In testing the effects of the controversial chemical bisphenol A (BPA) on zebrafish, UWM scientist Daniel Weber found himself in familiar territory.
The results he observed were similar to those he’d seen when exposing the fish to mercury during their early development – profound behavioral changes occurred not only immediately after hatching, but also in adulthood.
Like developmental exposure to mercury, adult fish that had been exposed to tiny amounts of BPA as embryos had learning and memory problems, compared to fish that had not been exposed.
Weber, a researcher with the NIEHS Children’s Environmental Health Science Center at UWM, collaborated with Robert Tanguay at Oregon State University. Their pilot study, funded by the center, is the first to identify a neurobehavioral effect of BPA using a zebrafish model exposed to concentrations comparable to what humans might encounter in the environment.
“What was amazing is that exposure only happened at the embryonic stage,” says Weber, “but somehow the wiring in the brain had been permanently altered by it. It’s an example of why children are not just little adults when it comes to gauging the effects of contaminants.”
Zebrafish as sentinels
BPA is widely used in plastic food containers and container liners. Conflicting reports of its safety have made it the subject of vigorous public debate. Amid the debate, the Campbell’s Soup Company recently announced it would be removing BPA from the linings of the company’s soup cans as soon as a viable alternative is found.
At issue is the amount of exposure with some studies concluding BPA is a health risk only at concentrations that are higher than environmental levels. Results of this study, however, suggest that lower concentrations may be more potent during early-life exposures. This study tested three different small amounts considered environmentally relevant.
The compound, which mimics the hormone estrogen, was added to the aquatic environment of fish embryos in their first two days of life. Then they were returned to clean water for the ensuing 10 months while they grew into middle-age adulthood.
Since zebrafish mature in only a few months, they are a useful model to test effects of toxicity over a lifetime. Scientists also can control the conditions and timing of chemical exposure with zebrafish because the embryos can live outside the mother.
Tanguay says the low concentrations of BPA they used don’t cause physical malformations or cardiac defects. But even without physical abnormalities, behavioral deficits can still occur, as this study indicates.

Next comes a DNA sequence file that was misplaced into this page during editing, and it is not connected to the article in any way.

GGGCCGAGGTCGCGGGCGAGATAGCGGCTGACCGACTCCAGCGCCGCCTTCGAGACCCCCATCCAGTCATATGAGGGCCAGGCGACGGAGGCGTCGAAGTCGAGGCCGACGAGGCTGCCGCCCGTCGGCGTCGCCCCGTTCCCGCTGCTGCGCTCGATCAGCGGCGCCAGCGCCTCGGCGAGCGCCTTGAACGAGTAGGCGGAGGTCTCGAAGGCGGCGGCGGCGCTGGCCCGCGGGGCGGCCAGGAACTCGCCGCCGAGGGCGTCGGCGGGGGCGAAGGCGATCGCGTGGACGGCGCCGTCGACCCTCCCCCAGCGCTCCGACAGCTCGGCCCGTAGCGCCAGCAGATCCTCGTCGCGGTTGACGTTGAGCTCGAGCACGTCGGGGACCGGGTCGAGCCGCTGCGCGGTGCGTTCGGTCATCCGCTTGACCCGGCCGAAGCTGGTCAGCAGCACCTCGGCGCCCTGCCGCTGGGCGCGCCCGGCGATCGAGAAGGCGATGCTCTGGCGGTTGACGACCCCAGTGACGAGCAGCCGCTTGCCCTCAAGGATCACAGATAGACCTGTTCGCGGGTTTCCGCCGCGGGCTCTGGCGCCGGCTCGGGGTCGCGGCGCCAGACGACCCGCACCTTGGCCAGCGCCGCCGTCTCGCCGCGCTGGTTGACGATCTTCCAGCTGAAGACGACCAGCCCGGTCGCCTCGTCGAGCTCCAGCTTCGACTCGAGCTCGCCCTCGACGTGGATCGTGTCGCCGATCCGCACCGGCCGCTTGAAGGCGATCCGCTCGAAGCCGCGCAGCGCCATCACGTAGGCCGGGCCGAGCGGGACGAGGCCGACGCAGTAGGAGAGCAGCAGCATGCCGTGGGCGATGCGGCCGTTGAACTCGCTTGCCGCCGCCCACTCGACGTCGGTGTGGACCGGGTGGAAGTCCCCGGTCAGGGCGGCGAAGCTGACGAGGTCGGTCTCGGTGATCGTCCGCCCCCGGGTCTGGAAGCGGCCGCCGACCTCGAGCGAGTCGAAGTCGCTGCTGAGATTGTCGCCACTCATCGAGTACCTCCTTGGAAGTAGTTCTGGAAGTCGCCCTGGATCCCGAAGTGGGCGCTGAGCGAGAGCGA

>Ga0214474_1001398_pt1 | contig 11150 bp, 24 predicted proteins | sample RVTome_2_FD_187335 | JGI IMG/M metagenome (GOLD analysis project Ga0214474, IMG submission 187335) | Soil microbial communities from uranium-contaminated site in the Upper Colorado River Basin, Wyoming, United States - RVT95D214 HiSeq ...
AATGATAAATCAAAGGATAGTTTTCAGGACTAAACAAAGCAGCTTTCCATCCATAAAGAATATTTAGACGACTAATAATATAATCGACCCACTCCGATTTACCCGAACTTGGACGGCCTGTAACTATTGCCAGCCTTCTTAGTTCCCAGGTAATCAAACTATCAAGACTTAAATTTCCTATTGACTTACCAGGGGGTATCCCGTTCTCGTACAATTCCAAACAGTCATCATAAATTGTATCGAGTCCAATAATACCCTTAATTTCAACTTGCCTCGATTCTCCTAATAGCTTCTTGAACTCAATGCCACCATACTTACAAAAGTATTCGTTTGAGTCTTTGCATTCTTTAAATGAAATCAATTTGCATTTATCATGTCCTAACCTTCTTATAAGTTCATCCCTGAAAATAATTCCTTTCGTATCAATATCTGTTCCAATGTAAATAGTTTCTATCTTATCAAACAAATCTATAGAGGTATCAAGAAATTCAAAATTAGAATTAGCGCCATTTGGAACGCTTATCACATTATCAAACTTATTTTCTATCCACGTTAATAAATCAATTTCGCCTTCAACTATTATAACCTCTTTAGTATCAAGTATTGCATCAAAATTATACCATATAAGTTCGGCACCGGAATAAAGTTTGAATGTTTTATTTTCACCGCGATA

Using a T-shaped maze, Weber freed adult fish that were exposed to BPA as embryos at the base of the T and conditioned them choose the left arm of the intersection. He then reversed the task, conditioning them to choose the right.
It took seven to ten trials for an unexposed fish to learn this. But the exposed fish took two to three times as many trials to learn it. Almost none of the fish exposed to the highest levels of BPA Weber used learned even the first part of the task.
For comparison, the team also exposed some of the zebrafish embryos to two other substances – one a natural estrogen and the other a synthetic version. Similar to equal amounts of BPA, the other two substances caused hyperactivity at the larval stage.
Weber says multiple behavioral outcomes are not only changed by BPA, but those behaviors – immediate hyperactivity and later-stage learning impairment – may be inter-related.
“Being hyperactive – or even hypersensitive to an environmental stimulus – makes it difficult to learn,” he says. “We’ve seen that with children.”
In the next step of the work, Tanguay’s lab will investigate the molecular mechanism that links BPA exposure to interference in normal neurodevelopment.
More behavioral research also is needed, says Weber. He expected to see differences in the resulting behaviors of the sexes since BPA is a kind of estrogren. But he found no evidence of that. Social behaviors, however, may show a sex-based effect due to BPA exposure and that is the subject of his next experiments.